Thursday, June 17, 2010

Mr. Farrelly on how to get Catholics back to the practice of the Faith

For Christ's sake, will the Church please wake up!

I am not being blasphemous. I am making a prayerful plea and at the same time venting my frustration at what I have suddenly realised is perhaps the real reason seven of my eight grandchildren remain beautiful little pagans. No offence to all the other beautiful pagans out there – God made us all.

So far, so good. And I, and no doubt many others, shared the following sentiments too:

But my real frustration, my real anger, is directed at the Church and hence my opening prayer: For the sake of Christ, wake up.

Cardinals and bishops, please listen: Many of you are largely responsible for what is happening here. You are among the main reasons so many adults have stopped going to Mass and hence deciding that their children need not go to a Catholic/Christian school. You are in large part responsible for these little children remaining unbaptised and having only a secular education.

I know that you face extraordinary obstacles; I know that the you have not brought about the rampant materialism that so distracts people of all and of no faith from God and morality. But many of you seem unwilling or unable to deal with these challenges.

But then in the next paragraph the article, with which I was thitherto largely in agreement, took an ugly turn:

And to the minority of courageous bishops and cardinals who are trying to come to grips with these challenges and who know that the Church has to become more relevant to people's everyday lives, I say God bless you and thank you. And likewise to the many priests, nuns and brothers who walk the same path.

Ah, I see, so the Conciliar Church isn't 'relevant' enough for Mr. Farrelly and, according to him, lapsed Catholics. Hence:

It's long past time to accept that God made women and men equal. It's time to ask ourselves: if Jesus was standing physically among us right now, would he say women cannot be priests? Would he say priests can never marry? Would he come out of Sunday Mass feeling refreshed and stimulated by a homily that inspired and challenged him? Would he have an open mind to this suggestion: Allow single young men and women to become priests for a fixed period, say five to ten years, after which they could decide to stay on or leave to follow a different vocation.

This rightly elicited the following comment from one of the readers there:

Really? Did I miss the bit where Jesus commissioned apostles for 10 year contracts? If we're going to invoke the WhatWouldJesusDo clause, we need to be mindful of what Jesus did.

Posted By: Raphael Hythloday, West Melbourne

Basically, Mr. Farrelly and those of his ilk want the Church to follow the path of the Anglicans and the Uniting Church. But as the commenter "Barry" rightly observed,

I see no evidence of a better rate of adherence and practice in the Anglican and Uniting Churches.

Or as a commenter at Coo-ees more pungently put it (in a different discussion, but perfectly apposite here),

somnambulist said...

Brian when all the traces of catholicism are gone, especially the fancy clothes- you've got a bit of a fixation on that haven't you?- all the 86% will come flooding back to the inclusive, pro-gay, pro-divorced, pro adultery, believe anything Uniting Church type structure you wish we were. And we'll have a 100% attendance rate just like the Uniting Church has. Right.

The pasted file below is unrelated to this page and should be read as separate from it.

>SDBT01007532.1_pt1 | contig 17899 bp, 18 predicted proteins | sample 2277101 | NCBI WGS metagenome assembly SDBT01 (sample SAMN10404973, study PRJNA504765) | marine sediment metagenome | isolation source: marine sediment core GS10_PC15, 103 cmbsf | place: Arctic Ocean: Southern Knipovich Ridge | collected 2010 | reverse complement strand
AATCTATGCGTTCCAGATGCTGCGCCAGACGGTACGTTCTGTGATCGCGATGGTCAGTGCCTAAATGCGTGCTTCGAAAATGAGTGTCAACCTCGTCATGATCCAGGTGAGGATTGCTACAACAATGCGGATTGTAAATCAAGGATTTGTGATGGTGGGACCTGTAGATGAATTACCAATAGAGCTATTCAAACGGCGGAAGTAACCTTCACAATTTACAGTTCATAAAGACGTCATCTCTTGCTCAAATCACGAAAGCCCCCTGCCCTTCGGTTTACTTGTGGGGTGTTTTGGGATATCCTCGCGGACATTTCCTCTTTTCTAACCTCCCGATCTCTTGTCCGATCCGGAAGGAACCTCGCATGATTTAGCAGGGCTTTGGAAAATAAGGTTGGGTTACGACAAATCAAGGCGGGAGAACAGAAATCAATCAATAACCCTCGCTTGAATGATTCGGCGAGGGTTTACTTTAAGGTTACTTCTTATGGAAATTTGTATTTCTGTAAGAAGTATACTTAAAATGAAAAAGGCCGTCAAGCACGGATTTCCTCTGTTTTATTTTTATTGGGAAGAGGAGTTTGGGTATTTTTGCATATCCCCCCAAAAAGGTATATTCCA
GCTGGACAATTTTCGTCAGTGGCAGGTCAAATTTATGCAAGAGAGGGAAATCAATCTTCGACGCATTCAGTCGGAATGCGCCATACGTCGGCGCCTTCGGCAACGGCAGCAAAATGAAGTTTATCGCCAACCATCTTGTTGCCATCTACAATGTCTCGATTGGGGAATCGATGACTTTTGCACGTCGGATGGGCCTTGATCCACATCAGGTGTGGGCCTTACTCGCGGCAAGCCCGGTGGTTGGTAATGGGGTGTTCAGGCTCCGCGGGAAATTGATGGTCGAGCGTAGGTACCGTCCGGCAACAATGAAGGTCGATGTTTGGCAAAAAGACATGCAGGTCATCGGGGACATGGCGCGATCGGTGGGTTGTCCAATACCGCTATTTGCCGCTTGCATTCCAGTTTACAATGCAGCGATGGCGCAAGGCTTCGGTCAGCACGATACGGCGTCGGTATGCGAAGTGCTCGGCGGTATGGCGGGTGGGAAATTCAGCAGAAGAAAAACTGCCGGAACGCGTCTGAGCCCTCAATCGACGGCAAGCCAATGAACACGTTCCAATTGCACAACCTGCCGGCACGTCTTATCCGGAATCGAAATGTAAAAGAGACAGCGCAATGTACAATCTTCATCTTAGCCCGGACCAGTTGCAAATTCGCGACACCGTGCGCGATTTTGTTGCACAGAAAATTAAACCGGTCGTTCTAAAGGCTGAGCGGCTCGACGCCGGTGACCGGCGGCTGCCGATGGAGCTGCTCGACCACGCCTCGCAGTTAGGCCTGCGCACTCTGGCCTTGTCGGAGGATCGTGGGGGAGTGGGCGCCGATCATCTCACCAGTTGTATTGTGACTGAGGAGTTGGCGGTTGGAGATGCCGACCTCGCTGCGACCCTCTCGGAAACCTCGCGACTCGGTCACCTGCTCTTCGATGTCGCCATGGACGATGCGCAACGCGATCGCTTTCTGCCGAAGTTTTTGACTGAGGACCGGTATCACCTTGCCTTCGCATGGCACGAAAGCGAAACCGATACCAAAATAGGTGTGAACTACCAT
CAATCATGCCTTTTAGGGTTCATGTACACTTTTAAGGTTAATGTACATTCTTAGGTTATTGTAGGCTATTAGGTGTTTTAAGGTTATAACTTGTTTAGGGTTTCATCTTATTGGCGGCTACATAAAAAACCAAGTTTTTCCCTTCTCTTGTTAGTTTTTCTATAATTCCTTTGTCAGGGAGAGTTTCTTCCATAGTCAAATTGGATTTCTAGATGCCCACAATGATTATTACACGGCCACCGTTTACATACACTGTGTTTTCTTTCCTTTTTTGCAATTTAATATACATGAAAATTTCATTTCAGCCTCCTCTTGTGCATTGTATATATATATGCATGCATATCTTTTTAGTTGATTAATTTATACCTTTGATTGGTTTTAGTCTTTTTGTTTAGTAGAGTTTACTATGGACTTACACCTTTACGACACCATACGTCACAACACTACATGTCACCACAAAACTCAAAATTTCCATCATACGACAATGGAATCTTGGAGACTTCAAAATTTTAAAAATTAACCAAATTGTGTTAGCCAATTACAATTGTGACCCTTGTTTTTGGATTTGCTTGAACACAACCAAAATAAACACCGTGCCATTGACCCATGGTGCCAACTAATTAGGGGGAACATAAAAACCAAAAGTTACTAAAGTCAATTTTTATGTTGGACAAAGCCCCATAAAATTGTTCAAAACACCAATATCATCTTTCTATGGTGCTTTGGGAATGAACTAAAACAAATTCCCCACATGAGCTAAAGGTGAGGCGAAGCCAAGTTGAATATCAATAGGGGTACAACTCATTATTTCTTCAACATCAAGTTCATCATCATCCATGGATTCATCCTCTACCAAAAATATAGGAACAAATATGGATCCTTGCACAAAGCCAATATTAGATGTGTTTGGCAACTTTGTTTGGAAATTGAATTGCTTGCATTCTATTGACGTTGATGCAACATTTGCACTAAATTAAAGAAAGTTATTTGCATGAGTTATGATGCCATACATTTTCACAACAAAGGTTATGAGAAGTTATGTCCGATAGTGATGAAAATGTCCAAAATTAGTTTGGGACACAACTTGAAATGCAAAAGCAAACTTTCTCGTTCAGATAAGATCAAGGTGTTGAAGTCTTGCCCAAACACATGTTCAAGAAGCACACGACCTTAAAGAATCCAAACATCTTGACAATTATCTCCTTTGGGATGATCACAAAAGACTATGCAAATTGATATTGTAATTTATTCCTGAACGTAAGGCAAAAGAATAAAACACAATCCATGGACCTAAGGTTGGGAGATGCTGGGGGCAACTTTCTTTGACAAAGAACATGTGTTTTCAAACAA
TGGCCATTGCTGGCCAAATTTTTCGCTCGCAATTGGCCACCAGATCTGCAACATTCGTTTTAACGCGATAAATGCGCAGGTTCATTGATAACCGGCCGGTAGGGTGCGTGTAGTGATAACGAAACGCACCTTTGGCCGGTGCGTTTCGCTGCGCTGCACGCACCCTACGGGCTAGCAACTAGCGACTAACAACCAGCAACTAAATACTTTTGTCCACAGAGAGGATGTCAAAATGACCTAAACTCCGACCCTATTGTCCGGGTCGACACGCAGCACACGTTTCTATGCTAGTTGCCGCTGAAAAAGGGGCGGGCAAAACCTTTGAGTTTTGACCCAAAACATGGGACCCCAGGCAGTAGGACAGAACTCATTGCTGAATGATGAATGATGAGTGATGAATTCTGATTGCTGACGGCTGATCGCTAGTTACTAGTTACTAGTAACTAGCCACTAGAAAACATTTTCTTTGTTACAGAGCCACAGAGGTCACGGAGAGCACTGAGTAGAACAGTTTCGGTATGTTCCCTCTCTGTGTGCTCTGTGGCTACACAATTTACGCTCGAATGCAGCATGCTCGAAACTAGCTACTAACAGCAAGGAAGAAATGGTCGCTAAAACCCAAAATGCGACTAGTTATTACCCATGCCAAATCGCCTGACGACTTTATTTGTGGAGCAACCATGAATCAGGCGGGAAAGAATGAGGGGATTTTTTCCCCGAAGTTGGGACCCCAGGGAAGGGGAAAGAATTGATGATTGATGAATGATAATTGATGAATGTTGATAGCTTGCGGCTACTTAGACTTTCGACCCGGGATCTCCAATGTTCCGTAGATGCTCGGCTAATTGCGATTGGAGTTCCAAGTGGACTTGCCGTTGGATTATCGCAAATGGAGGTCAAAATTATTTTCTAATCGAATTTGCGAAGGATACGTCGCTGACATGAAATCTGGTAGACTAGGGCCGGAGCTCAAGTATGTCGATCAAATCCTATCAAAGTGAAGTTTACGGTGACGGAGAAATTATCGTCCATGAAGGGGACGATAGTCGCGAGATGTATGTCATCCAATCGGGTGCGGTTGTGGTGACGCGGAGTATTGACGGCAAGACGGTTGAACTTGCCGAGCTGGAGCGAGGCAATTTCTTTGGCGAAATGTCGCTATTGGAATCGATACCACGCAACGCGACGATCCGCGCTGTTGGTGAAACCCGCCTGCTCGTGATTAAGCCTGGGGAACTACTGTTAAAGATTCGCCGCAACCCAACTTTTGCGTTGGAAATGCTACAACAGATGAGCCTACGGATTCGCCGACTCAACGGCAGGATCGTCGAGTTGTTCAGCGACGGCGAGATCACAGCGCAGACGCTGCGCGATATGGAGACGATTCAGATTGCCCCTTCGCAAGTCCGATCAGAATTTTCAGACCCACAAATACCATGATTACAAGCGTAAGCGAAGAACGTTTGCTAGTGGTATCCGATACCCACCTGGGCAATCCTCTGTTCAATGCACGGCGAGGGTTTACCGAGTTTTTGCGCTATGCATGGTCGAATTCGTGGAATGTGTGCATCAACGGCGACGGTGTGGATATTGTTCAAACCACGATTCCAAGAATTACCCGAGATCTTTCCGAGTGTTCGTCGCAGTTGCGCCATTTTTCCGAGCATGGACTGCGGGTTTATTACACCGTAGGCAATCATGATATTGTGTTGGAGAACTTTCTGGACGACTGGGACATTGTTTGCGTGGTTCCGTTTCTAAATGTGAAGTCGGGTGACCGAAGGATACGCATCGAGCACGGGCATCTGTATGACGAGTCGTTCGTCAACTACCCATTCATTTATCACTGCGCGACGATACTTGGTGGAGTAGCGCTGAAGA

December 01, 2008 7:33 PM

I'll finish here by dealing with a particularly perplexing comment at that CathNews article:

Margie Back is right: God has no grandchildren.
There is wholesale confusion between what Catholics call 'the faith' and the reality of Christian faith, an entirely different mode of being. It consists, as the Catholic Church teaches, in the surrender of one's whole being to Christ, True God and True Man. It is impossible to lose Christian faith once it has been given, since it requires submission of one's past, present and future to Christ Jesus.
It also means surrendering one's children and grandchildren, in fact all of one's possessions to Jesus the Christ. The faith on the other hand can be lost as soon as other cares occur.

Posted By: Alex Reichel, Oyster Bay

How odd. Usually one thinks of 'the Faith' as either the truths which God has revealed and to which we are required to assent or as the theological virtue with which one assents to those truths. One can truly have the virtue of Faith but later lose it by sinning against it, as Trent taught, but Dr. Reichel seems--and I stress seems; I don't want to make a rash judgment--to disagree. It's hard to tell, though, because having explained what he means by "the reality of Christian faith"--which would seem to correspond to 'the Faith' considered as a virtue--Dr. Reichel fails to explain what he means by "the faith", simply concluding that "[t]he faith on the other hand can be lost as soon as other cares occur". Can someone clarify this for me?

Reginaldvs Cantvar
Feast of St. Gregory Barbarigo, Bishop, Confessor, A.D. 2010

1 comment:

Matthias said...

Yiu know Cardinal I despair of our current society. people seem to be always wanting the easy path as this clown Farrelly shows. If the catholic church became like the UCA or the Anglicans then it is anything goes theology,cultural relevance but spiritual decadence.